So I can hardly believe that I am writing this post to mark the half way point in my placement! Time really is flying by! Currently, I am on a mid-placement holiday break and mummy and daddy Vickers have come to visit! It is amazing, if not a little strange, to have them here and to show them this country and its people that I love so much. So far we have spent Easter in Kumi, the community which I worked in last year and tomorrow will be heading to the banks of the Nile in Jinja for some much anticipated R and R! Although I'm hoping to squeeze in a small day trip to Butagaya so they can see my stomping ground.
But what can I tell you about our programme since the last time I wrote?! So much as happened as usual and we are keeping busy but there are two things that I want to share which will hopefully keep you entertained! The first is a story about a boy called Eric. He lives in a village in our parish and for the last two months I had been teaching him in my P7 class at primary school, which is equivalent to Year 6 in the UK. He had always been a really good student with a really good level of English and asking me lots of questions so I had come to know him a bit. One day I realised that Eric wasn't turning up to classes anymore and it was when he came to talk to us at one of the community activities that he told us he no longer had enough money to pay for school fees so couldn't come to school. Both his parents have refused to support him and he lives with his grandmother who is herself struggling to feed her family so, to earn his school fees, he is currently making bricks (by hand!) to generate some small cash for himself. He came to us for some advice and support because all he wants to do is to be able to study! We sat and talked with him about how he can sustain his brick making as well as how he can plan financially with savings and things so that he can be able to fund his tuition for many more years to come. Although it is so hard to come to terms with the fact that children here have to work to simply go to school, Eric's passion and enthusiasm for learning and for other things like music and singing too really humbled me. I wondered how many of us, when we were in school, struggled to get out of bed in the morning and find the will power to put on our school uniform when boys like Eric make thousands of bricks just to get an education. But my hope at least is that Eric can persevere with some small income generation activity and then his father will perhaps realise how serious he is about learning and decide to support him further in the future. We are continuing to support him and to just encourage him as peer mentors as well as racking our brains for more things we can do to help but there is no doubt that the reality of life here can definitely hit you in the face!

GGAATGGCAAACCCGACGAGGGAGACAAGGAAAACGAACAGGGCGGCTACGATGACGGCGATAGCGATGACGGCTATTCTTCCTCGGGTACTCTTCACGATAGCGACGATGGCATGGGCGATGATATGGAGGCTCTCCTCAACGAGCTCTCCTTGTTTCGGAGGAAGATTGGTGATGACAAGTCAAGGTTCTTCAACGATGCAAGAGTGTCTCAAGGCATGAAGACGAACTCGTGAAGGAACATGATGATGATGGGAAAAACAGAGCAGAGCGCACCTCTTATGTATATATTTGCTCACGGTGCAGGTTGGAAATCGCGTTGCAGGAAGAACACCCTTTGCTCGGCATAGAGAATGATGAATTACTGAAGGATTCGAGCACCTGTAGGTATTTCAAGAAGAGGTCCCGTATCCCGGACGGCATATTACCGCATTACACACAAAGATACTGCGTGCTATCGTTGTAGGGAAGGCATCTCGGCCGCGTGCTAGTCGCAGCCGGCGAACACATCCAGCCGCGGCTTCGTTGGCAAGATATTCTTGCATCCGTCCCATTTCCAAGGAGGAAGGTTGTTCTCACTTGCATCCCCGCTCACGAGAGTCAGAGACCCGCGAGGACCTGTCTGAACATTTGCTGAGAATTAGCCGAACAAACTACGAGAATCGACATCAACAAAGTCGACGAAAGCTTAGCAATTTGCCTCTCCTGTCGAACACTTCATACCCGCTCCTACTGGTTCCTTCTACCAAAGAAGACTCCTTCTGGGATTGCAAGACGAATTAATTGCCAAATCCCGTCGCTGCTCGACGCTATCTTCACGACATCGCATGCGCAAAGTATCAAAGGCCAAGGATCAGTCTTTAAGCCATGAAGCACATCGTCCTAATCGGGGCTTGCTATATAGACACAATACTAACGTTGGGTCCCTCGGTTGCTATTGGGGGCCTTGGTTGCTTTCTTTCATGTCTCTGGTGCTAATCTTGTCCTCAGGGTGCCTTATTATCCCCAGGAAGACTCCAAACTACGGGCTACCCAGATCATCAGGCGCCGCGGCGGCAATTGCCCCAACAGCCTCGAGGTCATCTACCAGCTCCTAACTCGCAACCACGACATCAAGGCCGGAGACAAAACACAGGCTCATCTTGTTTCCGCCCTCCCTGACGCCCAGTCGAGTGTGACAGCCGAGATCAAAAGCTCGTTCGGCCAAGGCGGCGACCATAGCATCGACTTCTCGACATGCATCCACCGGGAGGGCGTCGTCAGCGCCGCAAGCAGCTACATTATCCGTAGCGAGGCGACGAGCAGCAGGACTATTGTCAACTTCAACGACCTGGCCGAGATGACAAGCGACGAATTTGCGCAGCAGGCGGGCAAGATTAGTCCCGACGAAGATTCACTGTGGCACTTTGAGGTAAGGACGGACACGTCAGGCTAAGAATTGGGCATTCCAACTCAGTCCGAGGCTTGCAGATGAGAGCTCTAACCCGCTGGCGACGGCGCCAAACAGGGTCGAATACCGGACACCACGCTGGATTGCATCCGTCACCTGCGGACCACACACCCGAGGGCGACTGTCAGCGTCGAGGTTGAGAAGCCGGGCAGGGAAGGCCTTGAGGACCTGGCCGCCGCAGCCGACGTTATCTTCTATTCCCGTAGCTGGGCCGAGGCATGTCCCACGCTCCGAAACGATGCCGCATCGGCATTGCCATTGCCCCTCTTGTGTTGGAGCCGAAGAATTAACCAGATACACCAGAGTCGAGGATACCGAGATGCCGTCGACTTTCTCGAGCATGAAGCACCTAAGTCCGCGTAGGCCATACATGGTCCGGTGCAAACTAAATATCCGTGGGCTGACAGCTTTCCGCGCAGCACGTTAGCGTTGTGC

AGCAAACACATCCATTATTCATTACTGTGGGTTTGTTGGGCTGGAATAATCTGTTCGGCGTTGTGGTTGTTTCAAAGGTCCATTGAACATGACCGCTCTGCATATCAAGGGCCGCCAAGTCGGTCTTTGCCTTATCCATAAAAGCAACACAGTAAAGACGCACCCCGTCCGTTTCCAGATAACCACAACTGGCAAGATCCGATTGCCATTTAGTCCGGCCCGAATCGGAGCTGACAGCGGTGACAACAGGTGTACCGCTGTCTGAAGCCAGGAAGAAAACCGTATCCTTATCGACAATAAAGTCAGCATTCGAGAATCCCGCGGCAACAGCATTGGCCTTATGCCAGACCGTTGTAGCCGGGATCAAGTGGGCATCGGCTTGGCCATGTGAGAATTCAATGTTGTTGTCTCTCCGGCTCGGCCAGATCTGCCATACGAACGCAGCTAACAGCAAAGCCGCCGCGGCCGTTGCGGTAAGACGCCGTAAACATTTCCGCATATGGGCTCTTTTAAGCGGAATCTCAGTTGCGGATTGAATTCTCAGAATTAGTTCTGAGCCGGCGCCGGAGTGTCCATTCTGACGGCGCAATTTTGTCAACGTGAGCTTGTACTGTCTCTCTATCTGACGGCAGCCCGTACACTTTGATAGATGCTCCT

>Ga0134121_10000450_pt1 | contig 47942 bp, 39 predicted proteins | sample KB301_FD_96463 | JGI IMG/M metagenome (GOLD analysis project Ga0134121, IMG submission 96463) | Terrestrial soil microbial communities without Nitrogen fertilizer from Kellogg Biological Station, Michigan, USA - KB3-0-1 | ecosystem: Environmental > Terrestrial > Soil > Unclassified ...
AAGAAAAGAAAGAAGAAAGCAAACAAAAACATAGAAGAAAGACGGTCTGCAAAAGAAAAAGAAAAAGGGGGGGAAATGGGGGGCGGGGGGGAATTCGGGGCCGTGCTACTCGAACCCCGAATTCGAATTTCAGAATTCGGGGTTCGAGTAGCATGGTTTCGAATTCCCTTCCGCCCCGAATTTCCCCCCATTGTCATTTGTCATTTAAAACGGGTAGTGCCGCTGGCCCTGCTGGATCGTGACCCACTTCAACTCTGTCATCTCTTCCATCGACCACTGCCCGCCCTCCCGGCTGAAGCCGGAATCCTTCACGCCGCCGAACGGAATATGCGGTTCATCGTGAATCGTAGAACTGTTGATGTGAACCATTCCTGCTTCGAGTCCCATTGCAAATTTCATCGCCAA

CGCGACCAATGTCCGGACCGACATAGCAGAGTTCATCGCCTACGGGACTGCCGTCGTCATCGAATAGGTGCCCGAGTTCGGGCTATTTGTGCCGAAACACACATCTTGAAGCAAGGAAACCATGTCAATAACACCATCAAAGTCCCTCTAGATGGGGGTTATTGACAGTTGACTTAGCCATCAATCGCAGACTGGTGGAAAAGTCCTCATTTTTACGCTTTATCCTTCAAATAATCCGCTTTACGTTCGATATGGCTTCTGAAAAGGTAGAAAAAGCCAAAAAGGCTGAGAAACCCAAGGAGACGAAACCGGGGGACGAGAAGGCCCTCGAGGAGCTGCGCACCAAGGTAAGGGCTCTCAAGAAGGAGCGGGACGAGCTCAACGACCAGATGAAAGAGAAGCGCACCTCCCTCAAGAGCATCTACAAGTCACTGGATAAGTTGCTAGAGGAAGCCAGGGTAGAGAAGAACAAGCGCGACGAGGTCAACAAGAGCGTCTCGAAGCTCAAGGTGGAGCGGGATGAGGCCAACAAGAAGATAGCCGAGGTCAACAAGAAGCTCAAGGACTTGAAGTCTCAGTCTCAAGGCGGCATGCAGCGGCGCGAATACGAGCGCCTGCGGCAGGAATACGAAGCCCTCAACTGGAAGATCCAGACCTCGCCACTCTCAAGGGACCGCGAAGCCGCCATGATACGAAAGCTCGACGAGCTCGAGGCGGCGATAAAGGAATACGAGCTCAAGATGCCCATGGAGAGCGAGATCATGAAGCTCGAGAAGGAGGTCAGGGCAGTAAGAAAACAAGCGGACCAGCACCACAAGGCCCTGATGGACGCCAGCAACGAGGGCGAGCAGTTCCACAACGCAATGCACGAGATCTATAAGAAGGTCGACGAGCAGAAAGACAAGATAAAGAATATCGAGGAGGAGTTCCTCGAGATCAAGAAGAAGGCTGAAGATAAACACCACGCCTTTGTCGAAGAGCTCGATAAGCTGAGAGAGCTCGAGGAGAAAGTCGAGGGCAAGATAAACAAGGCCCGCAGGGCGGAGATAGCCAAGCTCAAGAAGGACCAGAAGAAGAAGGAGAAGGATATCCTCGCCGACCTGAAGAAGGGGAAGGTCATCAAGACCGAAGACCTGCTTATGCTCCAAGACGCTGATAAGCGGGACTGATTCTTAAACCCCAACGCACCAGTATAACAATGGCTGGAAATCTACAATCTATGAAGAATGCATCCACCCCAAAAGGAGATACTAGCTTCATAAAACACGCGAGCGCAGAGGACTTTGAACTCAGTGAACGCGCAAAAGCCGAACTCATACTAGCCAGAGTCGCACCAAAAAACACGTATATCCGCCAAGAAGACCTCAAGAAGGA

As part of our community outreach here in Butagaya this month we ran a Voluntary Counselling and Testing (VCT) event in regard to HIV, encouraging community members not only to test for HIV then but to do so on a regular basis and to promote the services offered by the health centre. We conducted it in the trading centre of one of the local communities and, with great help and support from the village health workers and community members, we had a great turnout! The health centre nurses came along to test whilst some HIV positive people, who run outreach in Butagaya, helped us with both pre and post test counselling. It really was a great success as 113 people tested and it definitely served to raise awareness about HIV and how we can protect ourselves as well as the importance of regular testing. One of the nurses who have been working closely with out here also taught me how to test people by pricking their finger so I, the prospective student nurse, was also testing people!! I loved it as it really made me feel part of the community work we are doing and some of my team mates said that the fact that a 'muzungu' was testing people attracted more!! The hard hitting thing for me was when we discovered our first positive person - a 22 year old boy. I hadn't even thought about how I would react if we found someone to be HIV positive but I think again, it made the reality of life here even more poignant for me. Although HIV is certainly not a 'death sentence' as many people believe here, and treatment is available, that one test has now altered that boy's life forever. I think it also highlights the importance of education and promotion surrounding how people can live positively and have fulfilling lives even with the virus.
So, as you can see, everyday here brings another aspect of the reality of daily life for our community and I can only hope and work hard to see that the programme we implement here serves and helps them in the best way possible - not just now but for the future!